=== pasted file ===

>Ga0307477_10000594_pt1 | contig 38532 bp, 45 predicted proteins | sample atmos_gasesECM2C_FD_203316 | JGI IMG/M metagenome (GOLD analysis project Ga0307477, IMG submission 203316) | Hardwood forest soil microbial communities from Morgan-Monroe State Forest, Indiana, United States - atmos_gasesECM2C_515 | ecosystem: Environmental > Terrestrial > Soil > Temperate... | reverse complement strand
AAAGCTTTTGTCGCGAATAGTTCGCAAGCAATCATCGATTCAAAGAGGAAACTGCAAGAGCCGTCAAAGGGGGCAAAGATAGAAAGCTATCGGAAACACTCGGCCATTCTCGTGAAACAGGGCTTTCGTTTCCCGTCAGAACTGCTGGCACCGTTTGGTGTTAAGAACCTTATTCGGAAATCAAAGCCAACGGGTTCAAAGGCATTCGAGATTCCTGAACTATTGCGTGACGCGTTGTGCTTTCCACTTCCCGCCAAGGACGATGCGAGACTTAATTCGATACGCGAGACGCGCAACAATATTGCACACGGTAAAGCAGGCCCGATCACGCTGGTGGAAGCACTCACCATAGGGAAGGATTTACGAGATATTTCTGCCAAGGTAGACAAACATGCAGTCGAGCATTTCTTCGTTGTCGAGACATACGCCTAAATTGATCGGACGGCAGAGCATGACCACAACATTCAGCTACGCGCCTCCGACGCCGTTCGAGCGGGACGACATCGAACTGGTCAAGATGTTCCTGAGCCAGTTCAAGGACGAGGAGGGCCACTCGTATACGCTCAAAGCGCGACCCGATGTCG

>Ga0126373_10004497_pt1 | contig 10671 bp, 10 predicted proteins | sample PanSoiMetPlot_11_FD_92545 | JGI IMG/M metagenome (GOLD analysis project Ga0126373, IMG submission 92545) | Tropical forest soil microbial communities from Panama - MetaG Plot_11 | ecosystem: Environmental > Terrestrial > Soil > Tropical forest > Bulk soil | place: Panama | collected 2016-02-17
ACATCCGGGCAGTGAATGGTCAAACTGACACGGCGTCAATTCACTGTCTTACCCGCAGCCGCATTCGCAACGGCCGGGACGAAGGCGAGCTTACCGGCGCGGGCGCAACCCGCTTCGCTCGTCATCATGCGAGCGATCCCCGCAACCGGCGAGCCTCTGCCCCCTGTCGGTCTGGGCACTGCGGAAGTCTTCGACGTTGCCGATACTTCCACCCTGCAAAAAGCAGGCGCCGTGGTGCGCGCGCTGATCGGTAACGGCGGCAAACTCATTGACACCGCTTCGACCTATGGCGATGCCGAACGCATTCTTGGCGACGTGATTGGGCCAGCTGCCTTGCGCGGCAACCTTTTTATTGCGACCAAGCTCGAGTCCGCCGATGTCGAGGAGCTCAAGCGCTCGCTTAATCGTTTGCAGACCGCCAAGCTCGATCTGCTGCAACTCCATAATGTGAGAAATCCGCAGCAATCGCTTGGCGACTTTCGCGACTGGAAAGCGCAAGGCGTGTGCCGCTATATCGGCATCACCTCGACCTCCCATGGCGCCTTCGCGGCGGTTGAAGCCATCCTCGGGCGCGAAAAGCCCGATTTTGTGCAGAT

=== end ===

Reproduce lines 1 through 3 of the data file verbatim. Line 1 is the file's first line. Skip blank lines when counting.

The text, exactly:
>Ga0307477_10000594_pt1 | contig 38532 bp, 45 predicted proteins | sample atmos_gasesECM2C_FD_203316 | JGI IMG/M metagenome (GOLD analysis project Ga0307477, IMG submission 203316) | Hardwood forest soil microbial communities from Morgan-Monroe State Forest, Indiana, United States - atmos_gasesECM2C_515 | ecosystem: Environmental > Terrestrial > Soil > Temperate... | reverse complement strand
AAAGCTTTTGTCGCGAATAGTTCGCAAGCAATCATCGATTCAAAGAGGAAACTGCAAGAGCCGTCAAAGGGGGCAAAGATAGAAAGCTATCGGAAACACTCGGCCATTCTCGTGAAACAGGGCTTTCGTTTCCCGTCAGAACTGCTGGCACCGTTTGGTGTTAAGAACCTTATTCGGAAATCAAAGCCAACGGGTTCAAAGGCATTCGAGATTCCTGAACTATTGCGTGACGCGTTGTGCTTTCCACTTCCCGCCAAGGACGATGCGAGACTTAATTCGATACGCGAGACGCGCAACAATATTGCACACGGTAAAGCAGGCCCGATCACGCTGGTGGAAGCACTCACCATAGGGAAGGATTTACGAGATATTTCTGCCAAGGTAGACAAACATGCAGTCGAGCATTTCTTCGTTGTCGAGACATACGCCTAAATTGATCGGACGGCAGAGCATGACCACAACATTCAGCTACGCGCCTCCGACGCCGTTCGAGCGGGACGACATCGAACTGGTCAAGATGTTCCTGAGCCAGTTCAAGGACGAGGAGGGCCACTCGTATACGCTCAAAGCGCGACCCGATGTCG

>Ga0126373_10004497_pt1 | contig 10671 bp, 10 predicted proteins | sample PanSoiMetPlot_11_FD_92545 | JGI IMG/M metagenome (GOLD analysis project Ga0126373, IMG submission 92545) | Tropical forest soil microbial communities from Panama - MetaG Plot_11 | ecosystem: Environmental > Terrestrial > Soil > Tropical forest > Bulk soil | place: Panama | collected 2016-02-17